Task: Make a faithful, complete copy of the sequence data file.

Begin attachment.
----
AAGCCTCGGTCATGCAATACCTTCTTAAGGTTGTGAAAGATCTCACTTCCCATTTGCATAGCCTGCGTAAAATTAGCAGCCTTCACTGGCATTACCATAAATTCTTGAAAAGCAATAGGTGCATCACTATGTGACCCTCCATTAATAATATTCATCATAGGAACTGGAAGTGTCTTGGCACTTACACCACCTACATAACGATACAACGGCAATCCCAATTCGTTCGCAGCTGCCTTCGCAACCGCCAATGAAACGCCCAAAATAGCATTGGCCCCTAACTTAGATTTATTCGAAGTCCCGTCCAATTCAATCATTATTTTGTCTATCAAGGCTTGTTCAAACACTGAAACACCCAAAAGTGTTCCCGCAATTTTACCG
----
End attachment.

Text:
AAGCCTCGGTCATGCAATACCTTCTTAAGGTTGTGAAAGATCTCACTTCCCATTTGCATAGCCTGCGTAAAATTAGCAGCCTTCACTGGCATTACCATAAATTCTTGAAAAGCAATAGGTGCATCACTATGTGACCCTCCATTAATAATATTCATCATAGGAACTGGAAGTGTCTTGGCACTTACACCACCTACATAACGATACAACGGCAATCCCAATTCGTTCGCAGCTGCCTTCGCAACCGCCAATGAAACGCCCAAAATAGCATTGGCCCCTAACTTAGATTTATTCGAAGTCCCGTCCAATTCAATCATTATTTTGTCTATCAAGGCTTGTTCAAACACTGAAACACCCAAAAGTGTTCCCGCAATTTTACCG